Bitcoin News: Reactions to Australian Tax Proposals

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The Australian Tax Office (ATO) recently released its long-awaited guidelines on how bitcoin businesses and individual users will be taxed in Australia. The guidelines are similar in nature to those issued by Singapore in January, which received a mixed response from the bitcoin community.

In summary, bitcoins will not be regarded as ‘money’, and will be taxed in a similar way to other non-cash or barter transactions. As in Singapore, this raises the specter of double-taxation for some bitcoin transactions. Likely to be impacted most are businesses who have been transacting in bitcoin and treating it equally to the national currency, the Australian dollar (AUD).

Titled Tax treatment of crypto-currencies in Australia – specifically Bitcoin, the four-page guideline document is a “general in nature” draft version only, and not yet legally binding. The ATO has also not indicated when the rules will begin to apply, or whether (in the case of IRS guidelines in the US) they will be applied retroactively.

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“Transacting with Bitcoin is akin to a barter arrangement, with similar tax consequences”, the paper noted. “The ATO’s view is that Bitcoin is neither money nor a foreign currency, and the supply of Bitcoin is not a financial supply for goods and services tax (GST) purposes. Bitcoin is however an asset for capital gains tax (CGT) purposes.”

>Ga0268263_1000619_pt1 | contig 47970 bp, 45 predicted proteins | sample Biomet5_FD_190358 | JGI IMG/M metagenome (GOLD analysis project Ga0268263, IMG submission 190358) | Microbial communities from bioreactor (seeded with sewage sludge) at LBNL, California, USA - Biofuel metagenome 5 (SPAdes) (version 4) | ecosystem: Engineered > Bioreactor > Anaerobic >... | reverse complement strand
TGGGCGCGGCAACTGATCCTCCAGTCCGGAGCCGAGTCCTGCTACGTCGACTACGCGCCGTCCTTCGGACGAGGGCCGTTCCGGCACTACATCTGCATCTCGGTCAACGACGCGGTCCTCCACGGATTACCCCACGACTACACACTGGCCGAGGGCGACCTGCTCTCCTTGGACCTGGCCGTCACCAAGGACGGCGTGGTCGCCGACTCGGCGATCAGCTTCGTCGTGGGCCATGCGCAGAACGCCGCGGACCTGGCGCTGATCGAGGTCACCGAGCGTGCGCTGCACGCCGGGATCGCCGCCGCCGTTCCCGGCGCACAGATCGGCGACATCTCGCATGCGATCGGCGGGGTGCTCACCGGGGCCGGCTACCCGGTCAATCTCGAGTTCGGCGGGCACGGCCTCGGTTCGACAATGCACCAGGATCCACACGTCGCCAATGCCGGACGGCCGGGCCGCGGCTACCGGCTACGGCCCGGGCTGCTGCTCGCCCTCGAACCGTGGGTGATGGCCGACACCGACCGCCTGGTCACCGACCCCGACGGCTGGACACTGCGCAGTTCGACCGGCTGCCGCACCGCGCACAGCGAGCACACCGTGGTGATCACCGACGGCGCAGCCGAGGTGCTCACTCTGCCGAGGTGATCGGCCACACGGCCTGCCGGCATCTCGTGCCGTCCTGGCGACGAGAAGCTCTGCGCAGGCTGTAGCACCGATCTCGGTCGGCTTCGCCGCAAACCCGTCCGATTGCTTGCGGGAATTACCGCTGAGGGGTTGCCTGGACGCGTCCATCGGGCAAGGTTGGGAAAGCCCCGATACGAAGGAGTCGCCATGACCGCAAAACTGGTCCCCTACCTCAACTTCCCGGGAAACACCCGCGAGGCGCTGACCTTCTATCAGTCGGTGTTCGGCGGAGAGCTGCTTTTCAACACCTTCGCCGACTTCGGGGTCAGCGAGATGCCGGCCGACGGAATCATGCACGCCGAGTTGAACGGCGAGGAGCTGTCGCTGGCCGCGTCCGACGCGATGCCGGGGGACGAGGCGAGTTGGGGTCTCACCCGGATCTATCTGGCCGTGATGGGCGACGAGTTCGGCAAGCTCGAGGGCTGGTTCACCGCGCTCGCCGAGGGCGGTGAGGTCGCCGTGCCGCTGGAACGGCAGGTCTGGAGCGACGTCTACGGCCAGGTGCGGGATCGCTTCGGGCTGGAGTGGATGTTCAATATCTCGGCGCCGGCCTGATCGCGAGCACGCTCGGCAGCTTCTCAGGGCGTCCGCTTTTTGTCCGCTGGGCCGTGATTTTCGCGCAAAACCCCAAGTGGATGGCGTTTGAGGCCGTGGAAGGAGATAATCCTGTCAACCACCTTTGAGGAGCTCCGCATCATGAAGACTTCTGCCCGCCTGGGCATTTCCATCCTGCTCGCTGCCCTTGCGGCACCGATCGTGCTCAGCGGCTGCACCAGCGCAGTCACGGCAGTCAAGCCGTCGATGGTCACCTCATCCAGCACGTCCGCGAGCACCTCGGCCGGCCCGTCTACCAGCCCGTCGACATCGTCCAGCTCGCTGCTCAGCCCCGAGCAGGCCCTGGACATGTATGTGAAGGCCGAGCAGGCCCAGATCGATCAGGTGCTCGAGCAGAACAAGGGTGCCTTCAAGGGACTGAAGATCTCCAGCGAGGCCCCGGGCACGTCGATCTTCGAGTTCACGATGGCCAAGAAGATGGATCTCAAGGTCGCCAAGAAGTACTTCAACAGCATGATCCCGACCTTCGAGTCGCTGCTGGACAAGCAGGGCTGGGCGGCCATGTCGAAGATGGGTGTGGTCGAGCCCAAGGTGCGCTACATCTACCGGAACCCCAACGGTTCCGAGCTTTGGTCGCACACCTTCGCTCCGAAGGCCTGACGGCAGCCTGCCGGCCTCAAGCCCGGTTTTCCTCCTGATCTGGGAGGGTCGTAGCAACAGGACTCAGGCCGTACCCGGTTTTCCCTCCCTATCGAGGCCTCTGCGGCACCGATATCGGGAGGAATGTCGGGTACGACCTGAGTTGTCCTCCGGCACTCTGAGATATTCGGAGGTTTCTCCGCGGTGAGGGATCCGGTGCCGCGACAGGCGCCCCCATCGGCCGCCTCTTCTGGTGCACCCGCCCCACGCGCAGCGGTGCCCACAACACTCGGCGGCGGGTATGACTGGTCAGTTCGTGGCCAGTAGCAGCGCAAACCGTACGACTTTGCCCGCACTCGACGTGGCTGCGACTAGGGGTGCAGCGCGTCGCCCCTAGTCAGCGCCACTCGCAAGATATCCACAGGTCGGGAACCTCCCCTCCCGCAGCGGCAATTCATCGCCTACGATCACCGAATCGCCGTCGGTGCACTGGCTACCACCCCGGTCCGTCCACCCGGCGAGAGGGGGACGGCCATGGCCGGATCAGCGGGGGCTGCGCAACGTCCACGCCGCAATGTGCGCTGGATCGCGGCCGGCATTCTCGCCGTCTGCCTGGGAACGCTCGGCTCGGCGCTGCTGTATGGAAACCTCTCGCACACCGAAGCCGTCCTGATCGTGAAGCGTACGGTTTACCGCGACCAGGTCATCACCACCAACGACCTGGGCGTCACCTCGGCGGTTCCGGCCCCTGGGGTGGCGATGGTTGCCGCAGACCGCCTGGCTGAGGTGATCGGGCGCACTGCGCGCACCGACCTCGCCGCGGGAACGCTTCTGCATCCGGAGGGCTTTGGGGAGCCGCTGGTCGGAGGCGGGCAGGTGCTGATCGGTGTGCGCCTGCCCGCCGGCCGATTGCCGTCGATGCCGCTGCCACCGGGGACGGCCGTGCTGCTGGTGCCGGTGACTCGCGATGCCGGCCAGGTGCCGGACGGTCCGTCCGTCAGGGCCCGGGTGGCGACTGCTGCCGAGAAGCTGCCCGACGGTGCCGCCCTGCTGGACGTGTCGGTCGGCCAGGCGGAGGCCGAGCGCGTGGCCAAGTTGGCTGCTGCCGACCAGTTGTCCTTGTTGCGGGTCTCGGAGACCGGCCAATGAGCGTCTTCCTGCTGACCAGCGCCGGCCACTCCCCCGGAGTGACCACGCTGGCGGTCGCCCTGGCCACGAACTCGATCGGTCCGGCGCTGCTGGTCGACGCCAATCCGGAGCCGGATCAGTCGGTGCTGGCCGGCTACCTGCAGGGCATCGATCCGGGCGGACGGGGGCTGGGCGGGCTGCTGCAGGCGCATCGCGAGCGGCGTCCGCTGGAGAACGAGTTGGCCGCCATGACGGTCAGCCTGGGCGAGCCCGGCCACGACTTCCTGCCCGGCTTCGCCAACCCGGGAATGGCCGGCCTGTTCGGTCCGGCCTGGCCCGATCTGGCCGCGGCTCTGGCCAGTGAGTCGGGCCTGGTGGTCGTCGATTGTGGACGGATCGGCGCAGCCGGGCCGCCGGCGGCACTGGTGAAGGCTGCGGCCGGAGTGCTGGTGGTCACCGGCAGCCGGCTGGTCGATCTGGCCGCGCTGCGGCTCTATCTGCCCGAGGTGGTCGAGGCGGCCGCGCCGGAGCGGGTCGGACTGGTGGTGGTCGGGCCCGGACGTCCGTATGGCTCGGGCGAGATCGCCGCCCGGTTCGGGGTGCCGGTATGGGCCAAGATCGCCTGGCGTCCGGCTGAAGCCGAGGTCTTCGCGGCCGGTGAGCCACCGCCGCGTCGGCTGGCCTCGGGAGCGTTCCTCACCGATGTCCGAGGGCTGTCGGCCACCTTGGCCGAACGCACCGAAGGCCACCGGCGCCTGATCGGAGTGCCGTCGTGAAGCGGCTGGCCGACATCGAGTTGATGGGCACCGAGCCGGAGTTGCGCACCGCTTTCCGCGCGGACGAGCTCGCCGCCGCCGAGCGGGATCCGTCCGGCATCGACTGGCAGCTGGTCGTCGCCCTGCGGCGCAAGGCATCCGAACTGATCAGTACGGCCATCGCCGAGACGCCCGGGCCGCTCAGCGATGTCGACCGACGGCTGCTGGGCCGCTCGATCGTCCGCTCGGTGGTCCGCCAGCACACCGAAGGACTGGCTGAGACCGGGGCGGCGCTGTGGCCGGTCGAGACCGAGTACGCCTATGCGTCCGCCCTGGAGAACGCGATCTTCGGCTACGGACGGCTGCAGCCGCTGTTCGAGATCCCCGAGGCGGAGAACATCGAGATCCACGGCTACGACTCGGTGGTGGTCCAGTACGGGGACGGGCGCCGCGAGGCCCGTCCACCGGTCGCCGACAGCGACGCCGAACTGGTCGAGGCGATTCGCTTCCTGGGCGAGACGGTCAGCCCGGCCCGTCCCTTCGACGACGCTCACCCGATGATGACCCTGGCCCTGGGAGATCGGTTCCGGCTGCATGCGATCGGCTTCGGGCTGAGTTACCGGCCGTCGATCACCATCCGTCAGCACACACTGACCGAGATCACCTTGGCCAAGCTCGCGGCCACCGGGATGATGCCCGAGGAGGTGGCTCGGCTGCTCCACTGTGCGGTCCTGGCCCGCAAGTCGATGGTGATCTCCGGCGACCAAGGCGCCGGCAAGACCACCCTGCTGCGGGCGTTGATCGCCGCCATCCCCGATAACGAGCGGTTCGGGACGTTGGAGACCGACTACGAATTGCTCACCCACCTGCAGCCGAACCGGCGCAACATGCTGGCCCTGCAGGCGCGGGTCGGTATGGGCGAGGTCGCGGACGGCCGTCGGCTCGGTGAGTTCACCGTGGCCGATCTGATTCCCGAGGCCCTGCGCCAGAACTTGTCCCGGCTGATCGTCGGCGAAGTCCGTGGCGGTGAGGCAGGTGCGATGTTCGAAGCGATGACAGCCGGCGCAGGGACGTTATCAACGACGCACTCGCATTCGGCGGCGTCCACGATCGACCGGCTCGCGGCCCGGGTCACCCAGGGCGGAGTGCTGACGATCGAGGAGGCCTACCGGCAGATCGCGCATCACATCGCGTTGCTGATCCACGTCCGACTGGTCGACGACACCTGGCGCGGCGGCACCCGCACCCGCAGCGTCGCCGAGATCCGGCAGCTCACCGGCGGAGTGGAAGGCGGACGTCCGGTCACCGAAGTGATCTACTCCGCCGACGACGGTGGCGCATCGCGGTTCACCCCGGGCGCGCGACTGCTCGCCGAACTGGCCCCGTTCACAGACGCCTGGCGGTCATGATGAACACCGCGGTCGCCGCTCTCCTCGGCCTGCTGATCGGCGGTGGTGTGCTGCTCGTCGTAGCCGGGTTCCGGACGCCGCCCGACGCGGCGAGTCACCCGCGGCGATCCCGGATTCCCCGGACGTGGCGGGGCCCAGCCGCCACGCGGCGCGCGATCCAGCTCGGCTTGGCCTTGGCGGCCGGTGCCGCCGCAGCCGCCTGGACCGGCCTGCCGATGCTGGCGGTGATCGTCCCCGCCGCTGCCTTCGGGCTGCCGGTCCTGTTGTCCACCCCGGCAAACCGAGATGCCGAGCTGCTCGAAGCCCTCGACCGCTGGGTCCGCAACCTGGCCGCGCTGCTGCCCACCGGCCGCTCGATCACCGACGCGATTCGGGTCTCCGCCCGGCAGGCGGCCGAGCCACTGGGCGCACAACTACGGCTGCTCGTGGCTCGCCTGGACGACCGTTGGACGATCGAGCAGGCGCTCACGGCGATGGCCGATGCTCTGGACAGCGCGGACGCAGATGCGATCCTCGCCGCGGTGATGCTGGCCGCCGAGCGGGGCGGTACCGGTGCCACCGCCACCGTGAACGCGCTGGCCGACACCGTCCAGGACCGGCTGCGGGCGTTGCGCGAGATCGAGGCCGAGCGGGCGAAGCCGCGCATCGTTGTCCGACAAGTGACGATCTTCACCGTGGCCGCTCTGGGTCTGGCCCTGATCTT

Items such as shares, bonds, loans, derivatives and foreign currencies are regarded as ‘money’ or ‘financial supply’ under existing regulations, and are not subject to GST (similar to sales tax or VAT in other jurisdictions).

These definitions are bound to cause some controversy. The bitcoin industry had argued that the broad definition of money could also include bitcoin, and asked for it to be defined as such. Were bitcoin to be defined as ‘money’, ‘foreign currency’ or even ‘financial supply’, exchanging it would not incur GST. This may, however, require legislative change and would likely have wider implications for other forms of non-money units, such as store loyalty points.

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The Bitcoin Association of Australia (BAA) said it was “disappointed” with the guidance and that it “could be better”, though it appreciated the ATO’s level of consultation with experts within the community. The statement described the ATO’s guidelines as an “onerous administrative burden” on bitcoin businesses, and would put Australia “behind the curve” of a potentially revolutionary technology.

CoinTree, a service for buying and selling bitcoin, said it will be business as usual for a majority of its users. CEO Shane Stevenson said the company would implement additional features to assist users in filing tax returns and dealing with GST implications.

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